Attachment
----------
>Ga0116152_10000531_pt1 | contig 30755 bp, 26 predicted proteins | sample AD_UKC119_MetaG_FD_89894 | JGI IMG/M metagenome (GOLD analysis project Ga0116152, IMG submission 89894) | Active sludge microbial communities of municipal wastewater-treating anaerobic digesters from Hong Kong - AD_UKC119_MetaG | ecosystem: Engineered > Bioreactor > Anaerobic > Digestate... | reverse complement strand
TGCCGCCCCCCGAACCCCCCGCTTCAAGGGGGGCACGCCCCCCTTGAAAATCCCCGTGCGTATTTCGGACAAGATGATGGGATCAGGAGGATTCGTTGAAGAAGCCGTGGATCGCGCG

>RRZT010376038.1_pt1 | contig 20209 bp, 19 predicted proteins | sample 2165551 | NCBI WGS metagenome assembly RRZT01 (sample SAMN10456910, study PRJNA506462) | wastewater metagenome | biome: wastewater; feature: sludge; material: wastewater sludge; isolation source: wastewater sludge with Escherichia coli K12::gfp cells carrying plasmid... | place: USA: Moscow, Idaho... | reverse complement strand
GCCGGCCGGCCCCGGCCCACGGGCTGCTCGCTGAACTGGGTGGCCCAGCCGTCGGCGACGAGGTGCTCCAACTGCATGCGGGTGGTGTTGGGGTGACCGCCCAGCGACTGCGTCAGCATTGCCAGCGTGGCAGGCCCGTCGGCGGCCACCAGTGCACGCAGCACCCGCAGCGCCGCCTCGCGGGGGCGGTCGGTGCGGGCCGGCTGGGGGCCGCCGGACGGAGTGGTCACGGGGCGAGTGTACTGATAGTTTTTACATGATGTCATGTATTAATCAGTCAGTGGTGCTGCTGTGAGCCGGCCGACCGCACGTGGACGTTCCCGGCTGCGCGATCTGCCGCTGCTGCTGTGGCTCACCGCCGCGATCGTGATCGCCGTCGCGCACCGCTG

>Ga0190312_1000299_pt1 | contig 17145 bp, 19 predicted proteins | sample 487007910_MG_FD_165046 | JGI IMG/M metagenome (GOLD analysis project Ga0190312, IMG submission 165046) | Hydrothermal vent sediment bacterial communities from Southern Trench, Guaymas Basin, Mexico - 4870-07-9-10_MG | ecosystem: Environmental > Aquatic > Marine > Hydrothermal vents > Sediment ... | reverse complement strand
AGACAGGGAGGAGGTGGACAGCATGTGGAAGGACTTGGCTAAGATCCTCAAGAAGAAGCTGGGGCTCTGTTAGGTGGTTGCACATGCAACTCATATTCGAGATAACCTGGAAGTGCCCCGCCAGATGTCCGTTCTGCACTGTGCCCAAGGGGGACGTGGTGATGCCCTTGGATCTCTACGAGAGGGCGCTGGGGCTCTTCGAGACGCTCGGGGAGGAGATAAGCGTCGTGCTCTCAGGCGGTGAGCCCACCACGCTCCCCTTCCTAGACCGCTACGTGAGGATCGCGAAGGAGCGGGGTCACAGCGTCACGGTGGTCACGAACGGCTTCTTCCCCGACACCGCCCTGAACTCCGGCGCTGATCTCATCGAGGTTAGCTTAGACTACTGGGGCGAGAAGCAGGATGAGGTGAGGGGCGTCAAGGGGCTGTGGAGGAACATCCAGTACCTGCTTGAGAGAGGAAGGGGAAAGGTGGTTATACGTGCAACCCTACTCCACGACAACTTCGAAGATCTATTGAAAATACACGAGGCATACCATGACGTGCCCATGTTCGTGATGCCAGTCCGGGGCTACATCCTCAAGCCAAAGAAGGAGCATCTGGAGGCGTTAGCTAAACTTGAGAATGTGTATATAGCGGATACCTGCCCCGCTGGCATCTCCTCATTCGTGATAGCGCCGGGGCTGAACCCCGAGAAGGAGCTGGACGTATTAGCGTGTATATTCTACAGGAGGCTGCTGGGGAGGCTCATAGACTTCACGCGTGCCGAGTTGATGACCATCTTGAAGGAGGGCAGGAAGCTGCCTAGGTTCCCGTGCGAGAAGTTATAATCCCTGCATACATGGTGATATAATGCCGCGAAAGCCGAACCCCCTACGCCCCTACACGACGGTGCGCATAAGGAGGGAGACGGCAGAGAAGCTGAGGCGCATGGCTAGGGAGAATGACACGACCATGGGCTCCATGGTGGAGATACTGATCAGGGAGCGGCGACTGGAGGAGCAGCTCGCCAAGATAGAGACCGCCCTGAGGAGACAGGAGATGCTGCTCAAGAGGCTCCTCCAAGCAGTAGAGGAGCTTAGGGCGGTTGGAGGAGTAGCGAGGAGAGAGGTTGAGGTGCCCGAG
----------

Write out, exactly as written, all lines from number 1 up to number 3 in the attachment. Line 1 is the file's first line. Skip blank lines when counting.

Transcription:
>Ga0116152_10000531_pt1 | contig 30755 bp, 26 predicted proteins | sample AD_UKC119_MetaG_FD_89894 | JGI IMG/M metagenome (GOLD analysis project Ga0116152, IMG submission 89894) | Active sludge microbial communities of municipal wastewater-treating anaerobic digesters from Hong Kong - AD_UKC119_MetaG | ecosystem: Engineered > Bioreactor > Anaerobic > Digestate... | reverse complement strand
TGCCGCCCCCCGAACCCCCCGCTTCAAGGGGGGCACGCCCCCCTTGAAAATCCCCGTGCGTATTTCGGACAAGATGATGGGATCAGGAGGATTCGTTGAAGAAGCCGTGGATCGCGCG

>RRZT010376038.1_pt1 | contig 20209 bp, 19 predicted proteins | sample 2165551 | NCBI WGS metagenome assembly RRZT01 (sample SAMN10456910, study PRJNA506462) | wastewater metagenome | biome: wastewater; feature: sludge; material: wastewater sludge; isolation source: wastewater sludge with Escherichia coli K12::gfp cells carrying plasmid... | place: USA: Moscow, Idaho... | reverse complement strand